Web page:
He played Prokopion in the 2010 film Clash of the Titans. He plays Lee in Philip Ridley's Heartless, also starring Jim Sturgess and Noel Clarke, released in May 2010. He appeared in Killing Bono, starring Ben Barnes and Pete Postlethwaite. He also had a leading role in the independent Scottish film You Instead, which was filmed at T in the Park 2010.[4]

In 2011, he played the eponymous hero of The History of Titus Groan, a cycle of six BBC Radio 4 dramas based on the books of Mervyn Peake dramatised by Brian Sibley. He also filmed Late Bloomers with William Hurt and Isabella Rossellini. He also starred in Attack the Block, a Film Four production, alongside Nick Frost and Jodie Whittaker.[4] He also directed a music video for girl band Boxettes, whose lead singer Bellatrix comes from Sandford.[4]

In 2012, Treadway starred in Cheerful Weather for the Wedding, the ITV adaptation of the Ruth Rendell thriller Thirteen Steps Down, and the National Theatre's acclaimed adaptation of Mark Haddon's novel The Curious Incident of the Dog in the Night-Time.[6] On 28 April 2013, Treadway won the Laurence Olivier Award for best actor for his performance in The Curious Incident of the Dog in the Night-Time, which by winning seven-Olivier's equalled Matilda the Musical's record win in 2012.[2]

Music Videos[edit]

Filmography[edit]

Year Title Role Notes
2005 Brothers of the Head Barry Howe
2006–2007 The Innocence Project Adam / Adam Solomons TV series; 8 episodes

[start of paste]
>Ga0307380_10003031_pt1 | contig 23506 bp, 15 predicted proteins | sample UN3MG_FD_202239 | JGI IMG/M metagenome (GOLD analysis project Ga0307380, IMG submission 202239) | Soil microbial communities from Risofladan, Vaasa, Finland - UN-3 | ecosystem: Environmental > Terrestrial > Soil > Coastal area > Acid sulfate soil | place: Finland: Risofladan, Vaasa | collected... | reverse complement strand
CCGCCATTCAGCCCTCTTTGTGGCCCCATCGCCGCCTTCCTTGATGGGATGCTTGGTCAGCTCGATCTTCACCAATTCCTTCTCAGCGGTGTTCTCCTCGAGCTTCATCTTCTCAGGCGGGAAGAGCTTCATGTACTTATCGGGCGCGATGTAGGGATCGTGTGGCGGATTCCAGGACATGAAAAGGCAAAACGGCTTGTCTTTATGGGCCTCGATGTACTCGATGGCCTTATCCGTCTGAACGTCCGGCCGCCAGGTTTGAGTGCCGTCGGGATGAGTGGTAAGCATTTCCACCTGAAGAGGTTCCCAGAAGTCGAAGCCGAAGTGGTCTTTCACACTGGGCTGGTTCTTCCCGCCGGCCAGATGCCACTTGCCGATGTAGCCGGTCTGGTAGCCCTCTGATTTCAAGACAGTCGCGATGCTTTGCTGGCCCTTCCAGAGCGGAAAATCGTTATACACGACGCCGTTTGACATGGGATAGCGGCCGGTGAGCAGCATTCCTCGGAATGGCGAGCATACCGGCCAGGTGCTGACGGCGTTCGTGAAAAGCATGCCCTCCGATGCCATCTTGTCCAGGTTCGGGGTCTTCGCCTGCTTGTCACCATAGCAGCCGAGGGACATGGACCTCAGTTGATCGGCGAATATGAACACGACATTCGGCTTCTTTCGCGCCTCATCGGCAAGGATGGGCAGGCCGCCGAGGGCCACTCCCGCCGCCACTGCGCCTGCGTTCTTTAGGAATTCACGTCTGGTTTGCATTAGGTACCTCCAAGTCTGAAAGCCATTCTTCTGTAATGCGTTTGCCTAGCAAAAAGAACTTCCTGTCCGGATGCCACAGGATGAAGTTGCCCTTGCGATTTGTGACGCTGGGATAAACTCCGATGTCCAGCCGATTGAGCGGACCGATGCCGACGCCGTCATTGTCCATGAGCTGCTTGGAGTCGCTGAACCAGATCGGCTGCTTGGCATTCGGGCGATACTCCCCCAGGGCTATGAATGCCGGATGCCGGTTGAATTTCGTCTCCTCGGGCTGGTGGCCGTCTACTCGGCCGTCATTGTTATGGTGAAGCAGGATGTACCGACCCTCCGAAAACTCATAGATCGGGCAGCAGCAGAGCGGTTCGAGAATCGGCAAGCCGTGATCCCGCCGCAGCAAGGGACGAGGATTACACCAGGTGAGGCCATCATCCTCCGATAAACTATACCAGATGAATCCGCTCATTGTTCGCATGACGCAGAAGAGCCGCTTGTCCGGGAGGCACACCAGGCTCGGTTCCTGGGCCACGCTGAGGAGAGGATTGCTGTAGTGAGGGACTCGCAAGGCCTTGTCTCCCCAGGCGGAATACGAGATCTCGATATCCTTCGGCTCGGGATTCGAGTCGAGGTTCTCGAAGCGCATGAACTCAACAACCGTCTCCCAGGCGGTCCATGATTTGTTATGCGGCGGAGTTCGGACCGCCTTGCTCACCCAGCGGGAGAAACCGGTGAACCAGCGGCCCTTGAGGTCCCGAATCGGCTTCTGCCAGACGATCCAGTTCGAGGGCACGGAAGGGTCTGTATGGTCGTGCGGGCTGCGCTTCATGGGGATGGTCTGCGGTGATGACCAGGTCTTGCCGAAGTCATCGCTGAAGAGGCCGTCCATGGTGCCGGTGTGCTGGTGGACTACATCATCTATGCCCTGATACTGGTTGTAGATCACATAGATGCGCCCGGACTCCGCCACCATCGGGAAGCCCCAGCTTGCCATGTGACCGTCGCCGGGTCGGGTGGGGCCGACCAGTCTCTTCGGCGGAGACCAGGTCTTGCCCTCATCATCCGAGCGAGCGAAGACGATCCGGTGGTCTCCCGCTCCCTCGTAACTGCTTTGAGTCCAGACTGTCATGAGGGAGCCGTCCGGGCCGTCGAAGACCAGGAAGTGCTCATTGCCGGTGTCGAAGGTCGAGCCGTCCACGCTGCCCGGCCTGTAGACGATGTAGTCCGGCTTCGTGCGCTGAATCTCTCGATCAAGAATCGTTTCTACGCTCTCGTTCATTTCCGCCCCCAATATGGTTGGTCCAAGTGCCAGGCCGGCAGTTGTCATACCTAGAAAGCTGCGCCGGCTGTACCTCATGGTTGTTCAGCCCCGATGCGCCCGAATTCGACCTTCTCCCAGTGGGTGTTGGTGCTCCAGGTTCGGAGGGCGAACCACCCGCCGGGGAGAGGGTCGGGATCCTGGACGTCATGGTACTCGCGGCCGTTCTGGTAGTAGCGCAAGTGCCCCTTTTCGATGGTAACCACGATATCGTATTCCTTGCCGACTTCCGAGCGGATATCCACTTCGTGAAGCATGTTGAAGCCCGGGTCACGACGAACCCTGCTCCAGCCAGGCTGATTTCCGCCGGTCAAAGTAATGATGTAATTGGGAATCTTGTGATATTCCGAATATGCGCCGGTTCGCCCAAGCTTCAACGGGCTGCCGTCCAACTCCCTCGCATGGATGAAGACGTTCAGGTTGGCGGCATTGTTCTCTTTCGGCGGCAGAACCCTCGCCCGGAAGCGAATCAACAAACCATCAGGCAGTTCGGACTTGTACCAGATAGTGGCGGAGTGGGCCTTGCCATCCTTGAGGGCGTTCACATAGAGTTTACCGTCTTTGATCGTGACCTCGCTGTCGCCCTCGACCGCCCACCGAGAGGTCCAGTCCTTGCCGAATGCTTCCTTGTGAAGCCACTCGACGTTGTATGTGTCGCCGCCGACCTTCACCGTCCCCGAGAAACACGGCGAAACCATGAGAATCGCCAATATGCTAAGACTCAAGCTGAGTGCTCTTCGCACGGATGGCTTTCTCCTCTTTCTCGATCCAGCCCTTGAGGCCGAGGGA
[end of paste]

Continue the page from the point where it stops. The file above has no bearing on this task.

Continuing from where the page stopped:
2007 Clapham Junction Theo TV film
2007 God's Wounds Mark Short film
2008 Scratch Sol
2008–2009 Mist: Sheepdog Tales Eddie/Piggy Patrick TV series; 10 episodes
2009 Dogging: A Love Story Dan
2009 Viko Viko Short film
2009 Heartless Lee Morgan
2010 For the First Time (The Script song) James Short film
2010 Clash of the Titans Prokopion
2010 Alice White Rabbit Short film
2010 The Whistleblower Jim Higgins
2011 Late Bloomers -
2011 You Instead / Tonight You're Mine Adam
2011 Attack the Block Brewis
2011 Killing Bono Rick
2011 Man in Fear Anthony Fox Short film
2012 Cheerful Weather for the Wedding Joseph Patten
2012 Thirteen Steps Down Mix Cellini TV series; 2 episodes
2012 St George's Day William Bishop
2013 Wasteland Harvey
2013 Get Lucky Lucky
2013 Rubicon Sam pre-production
2014 Fortitude Vincent post-production

Theatre[edit]

  • 2007: Saint Joan (Royal National Theatre)
  • 2007: War Horse as Albert (Royal National Theatre)
  • 2008: Piranha Heights by Philip Ridley (Soho Theatre)
  • 2008: Cradle Me by Simon Vinnicombe (Finborough Theatre)
  • 2008: War Horse by John Tams (BBC Radio 2)
  • 2009: Over There (Royal Court Theatre)
  • 2011: The History of Titus Groan (Radio 4 Drama)
  • 2012: The Curious Incident of the Dog in the Night-Time (Royal National Theatre)

References[edit]

  1. ^ Births, Marriages & Deaths Index of England & Wales, 1916-2005.; at ancestry.com
  2. ^ a b "Curious Incident wins seven". BBC News. 28 April 2013. Retrieved 28 April 2013. 
  3. ^ http://www.samtreadaway.com/
  4. ^ a b c d e f g Patrick Brakham (11 May 2011). "Luke Treadaway: Hello aliens, fancy a spliff?". The Guardian. Retrieved 28 April 2013. 
  5. ^ a b c "Luke Treadaway". ShortList.com. Retrieved 28 April 2013. 
  6. ^ a b c "Luke Treadaway". Royal National Theatre. Retrieved 28 April 2013. 

External links[edit]